Mothers' intake of indole-3-carbinol could help protect children from cancer
A report published in the October, 2006 issue of the journal Carcinogenesis described the finding of researchers at the Linus Pauling Institute at Oregon State University in Corvallis, that pregnant mice given indole-3-carbinol (I3C), a compound found in cruciferous vegetables such as broccoli and cauliflower, deliver offspring that have a lower incidence of leukemia, lymphoma and lung cancer after being exposed to a common environmental pollutant known to increase the risk of childhood cancer.
"It's clear that in mice this supplement provided significant protection against lymphoma and, later on, lung cancer," Dr Williams added. "It's also worth noting that none of the infant mice received the protective supplement later in their life, at any stage beyond breast feeding. The protective effect of the compound came solely from maternal intake during pregnancy and nursing, but lasted into the animal's middle age. This is somewhat remarkable."
Risk factors for leukemia include advanced age, poor nutrition, previous chemotherapy and radiation treatment for other cancers, and smoking. Medical treatment for leukemia primarily revolves around chemotherapy and radiation therapy. Nutritional supplements offer help support the healthy function of the immune system, and in particular, the white blood cells in leukemia patients. In addition, some nutritional supplements are able to kill leukemia cells. Key examples include vitamin A, genistein from soy extract, and curcumin from turmeric.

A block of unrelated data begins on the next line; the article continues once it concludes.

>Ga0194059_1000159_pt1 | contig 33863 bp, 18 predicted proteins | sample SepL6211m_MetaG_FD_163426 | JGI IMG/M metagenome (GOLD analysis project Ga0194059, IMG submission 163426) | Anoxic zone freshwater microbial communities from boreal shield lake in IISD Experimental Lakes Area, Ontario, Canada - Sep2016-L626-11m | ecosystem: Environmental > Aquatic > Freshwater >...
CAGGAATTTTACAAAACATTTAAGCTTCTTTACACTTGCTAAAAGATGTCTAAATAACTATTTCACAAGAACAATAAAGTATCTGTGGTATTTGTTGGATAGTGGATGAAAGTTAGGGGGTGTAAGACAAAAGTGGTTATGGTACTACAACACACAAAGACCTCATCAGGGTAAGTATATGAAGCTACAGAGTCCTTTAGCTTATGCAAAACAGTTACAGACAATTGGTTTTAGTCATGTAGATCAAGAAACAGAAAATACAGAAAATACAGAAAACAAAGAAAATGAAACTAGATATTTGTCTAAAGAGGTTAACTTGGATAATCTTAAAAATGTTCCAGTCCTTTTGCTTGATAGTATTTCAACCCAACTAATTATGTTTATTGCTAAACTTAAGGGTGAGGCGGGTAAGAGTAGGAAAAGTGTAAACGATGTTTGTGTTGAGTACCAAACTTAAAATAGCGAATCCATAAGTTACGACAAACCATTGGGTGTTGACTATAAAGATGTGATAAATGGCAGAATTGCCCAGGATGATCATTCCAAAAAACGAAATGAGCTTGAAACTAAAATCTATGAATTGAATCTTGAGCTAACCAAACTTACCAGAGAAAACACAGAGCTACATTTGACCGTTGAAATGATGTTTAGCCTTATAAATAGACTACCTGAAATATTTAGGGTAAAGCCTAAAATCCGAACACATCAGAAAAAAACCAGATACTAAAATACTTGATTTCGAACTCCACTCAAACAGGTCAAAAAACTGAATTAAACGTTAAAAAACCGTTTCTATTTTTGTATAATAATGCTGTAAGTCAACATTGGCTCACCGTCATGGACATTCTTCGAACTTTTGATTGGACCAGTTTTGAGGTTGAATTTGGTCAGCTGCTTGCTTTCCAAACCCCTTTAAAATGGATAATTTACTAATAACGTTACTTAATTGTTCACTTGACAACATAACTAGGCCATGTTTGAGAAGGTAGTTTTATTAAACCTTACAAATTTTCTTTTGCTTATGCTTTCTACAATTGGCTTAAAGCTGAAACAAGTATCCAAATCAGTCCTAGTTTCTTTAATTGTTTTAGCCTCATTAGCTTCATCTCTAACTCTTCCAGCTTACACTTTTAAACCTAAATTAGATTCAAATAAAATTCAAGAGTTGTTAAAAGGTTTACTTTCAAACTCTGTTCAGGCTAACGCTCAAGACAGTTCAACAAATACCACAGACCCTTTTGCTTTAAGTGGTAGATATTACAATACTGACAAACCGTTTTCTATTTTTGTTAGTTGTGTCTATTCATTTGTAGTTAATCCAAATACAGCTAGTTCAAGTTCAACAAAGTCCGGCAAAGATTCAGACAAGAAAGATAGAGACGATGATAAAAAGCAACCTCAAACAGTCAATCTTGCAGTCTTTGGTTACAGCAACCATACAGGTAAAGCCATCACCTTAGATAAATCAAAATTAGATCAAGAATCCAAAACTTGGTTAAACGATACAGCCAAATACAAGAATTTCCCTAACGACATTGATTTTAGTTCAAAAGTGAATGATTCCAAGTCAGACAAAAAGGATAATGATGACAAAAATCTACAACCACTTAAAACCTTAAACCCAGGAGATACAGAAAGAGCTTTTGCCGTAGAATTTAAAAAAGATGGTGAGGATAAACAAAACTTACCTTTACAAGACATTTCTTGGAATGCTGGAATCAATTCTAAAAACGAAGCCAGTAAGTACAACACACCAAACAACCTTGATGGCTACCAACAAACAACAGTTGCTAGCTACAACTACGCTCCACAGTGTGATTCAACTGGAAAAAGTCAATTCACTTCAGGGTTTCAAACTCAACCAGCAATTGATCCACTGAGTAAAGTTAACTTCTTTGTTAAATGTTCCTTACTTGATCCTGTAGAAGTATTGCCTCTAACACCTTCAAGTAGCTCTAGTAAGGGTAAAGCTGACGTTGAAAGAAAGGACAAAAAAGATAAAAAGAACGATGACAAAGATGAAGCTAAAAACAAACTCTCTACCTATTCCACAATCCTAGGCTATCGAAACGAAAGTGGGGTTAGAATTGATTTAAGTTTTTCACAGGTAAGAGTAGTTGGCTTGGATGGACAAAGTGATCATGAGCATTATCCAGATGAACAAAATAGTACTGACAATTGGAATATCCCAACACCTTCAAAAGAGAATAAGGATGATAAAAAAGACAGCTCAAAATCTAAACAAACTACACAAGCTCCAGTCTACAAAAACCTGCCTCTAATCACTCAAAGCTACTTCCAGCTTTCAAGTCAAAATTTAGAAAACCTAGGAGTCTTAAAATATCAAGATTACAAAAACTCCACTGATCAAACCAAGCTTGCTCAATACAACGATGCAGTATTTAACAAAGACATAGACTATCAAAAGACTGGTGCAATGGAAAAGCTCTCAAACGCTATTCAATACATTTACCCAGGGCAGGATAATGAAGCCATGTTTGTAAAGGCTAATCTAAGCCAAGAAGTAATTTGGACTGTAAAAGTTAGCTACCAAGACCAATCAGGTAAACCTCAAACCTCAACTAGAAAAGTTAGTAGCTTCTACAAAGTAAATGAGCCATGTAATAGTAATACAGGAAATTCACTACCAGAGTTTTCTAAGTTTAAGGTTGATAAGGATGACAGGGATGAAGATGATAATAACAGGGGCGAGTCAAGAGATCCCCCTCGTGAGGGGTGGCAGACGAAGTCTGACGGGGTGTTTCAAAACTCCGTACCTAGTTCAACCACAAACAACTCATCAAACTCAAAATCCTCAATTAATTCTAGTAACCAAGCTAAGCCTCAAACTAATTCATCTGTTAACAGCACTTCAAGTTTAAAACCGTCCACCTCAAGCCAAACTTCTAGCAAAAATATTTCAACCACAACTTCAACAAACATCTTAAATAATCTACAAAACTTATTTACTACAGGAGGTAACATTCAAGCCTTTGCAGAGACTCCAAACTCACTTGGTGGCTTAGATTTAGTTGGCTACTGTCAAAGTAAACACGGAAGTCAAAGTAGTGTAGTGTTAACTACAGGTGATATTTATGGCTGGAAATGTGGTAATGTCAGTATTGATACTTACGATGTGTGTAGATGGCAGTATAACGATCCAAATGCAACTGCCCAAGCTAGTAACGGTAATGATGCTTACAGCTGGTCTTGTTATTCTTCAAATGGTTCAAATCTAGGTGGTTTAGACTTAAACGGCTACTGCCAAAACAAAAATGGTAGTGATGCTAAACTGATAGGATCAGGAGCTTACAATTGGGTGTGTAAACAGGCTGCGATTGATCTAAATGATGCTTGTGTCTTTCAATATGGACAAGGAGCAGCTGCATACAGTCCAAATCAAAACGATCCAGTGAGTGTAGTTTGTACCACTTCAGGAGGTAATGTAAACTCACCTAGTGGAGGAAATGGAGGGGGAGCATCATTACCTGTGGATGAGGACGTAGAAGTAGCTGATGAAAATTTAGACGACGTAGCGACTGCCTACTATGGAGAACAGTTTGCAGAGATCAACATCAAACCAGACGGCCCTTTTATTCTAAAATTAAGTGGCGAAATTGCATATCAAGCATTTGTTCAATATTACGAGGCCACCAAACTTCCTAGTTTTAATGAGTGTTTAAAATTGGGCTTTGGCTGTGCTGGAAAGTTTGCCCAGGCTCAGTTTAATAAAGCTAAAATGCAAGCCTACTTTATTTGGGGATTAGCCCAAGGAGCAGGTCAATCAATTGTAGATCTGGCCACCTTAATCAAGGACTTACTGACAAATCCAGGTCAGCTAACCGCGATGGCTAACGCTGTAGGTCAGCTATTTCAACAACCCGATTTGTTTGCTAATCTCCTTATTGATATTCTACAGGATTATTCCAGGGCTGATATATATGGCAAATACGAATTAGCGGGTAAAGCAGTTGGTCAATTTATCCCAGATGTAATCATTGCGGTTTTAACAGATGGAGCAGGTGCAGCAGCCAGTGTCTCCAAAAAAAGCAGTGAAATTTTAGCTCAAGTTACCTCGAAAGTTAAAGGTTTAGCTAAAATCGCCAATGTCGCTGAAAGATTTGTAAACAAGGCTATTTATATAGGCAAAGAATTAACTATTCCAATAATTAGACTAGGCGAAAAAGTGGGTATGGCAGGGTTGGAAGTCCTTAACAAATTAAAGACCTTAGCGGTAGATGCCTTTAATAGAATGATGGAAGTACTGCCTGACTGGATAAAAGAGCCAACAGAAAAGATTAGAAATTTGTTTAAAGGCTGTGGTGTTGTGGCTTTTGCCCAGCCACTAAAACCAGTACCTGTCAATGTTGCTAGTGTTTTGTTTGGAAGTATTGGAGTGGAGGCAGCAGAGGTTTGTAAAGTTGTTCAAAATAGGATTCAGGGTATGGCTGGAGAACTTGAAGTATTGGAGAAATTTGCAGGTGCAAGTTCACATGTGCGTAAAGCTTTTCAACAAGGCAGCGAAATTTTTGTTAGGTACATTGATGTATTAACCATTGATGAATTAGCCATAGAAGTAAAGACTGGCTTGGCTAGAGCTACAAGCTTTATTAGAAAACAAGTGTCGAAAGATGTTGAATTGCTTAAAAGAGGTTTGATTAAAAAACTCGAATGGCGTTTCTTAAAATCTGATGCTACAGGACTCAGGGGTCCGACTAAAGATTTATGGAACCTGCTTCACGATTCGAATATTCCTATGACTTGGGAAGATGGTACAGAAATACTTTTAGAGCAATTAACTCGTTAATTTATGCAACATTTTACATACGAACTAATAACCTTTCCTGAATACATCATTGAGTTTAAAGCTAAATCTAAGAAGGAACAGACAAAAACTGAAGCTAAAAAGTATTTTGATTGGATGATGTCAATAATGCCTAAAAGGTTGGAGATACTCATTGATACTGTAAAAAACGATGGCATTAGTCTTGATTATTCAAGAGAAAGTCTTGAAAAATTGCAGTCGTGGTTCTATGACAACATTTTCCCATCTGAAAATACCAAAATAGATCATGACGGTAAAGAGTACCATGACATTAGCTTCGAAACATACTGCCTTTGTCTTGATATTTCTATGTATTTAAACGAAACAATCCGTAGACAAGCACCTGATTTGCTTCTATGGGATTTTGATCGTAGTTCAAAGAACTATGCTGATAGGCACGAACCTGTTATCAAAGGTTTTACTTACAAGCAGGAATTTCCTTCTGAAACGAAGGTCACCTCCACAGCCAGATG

Inherited, abnormal genes account for a small proportion of leukemia cases (Alter BP 2003; Bischof O et al 2001; Fong CT et al 1987). However, in most cases, the DNA damage that eventually results in the onset of leukemia is brought about by interactions between genes, age, and a variety of environmental or lifestyle factors such as nutrition and exposure to chemicals (Greaves MF 2004; Irons RD et al 1996).
Cigarette smoke contains leukemia-causing chemicals like benzene (Korte JE et al 2000). Although smoking in the young is associated with modest increases in the risk of developing leukemia, in those over 60 smoking is associated with a twofold increase in risk for AML and a threefold increase in the risk for ALL (Sandler DP et al 1993).
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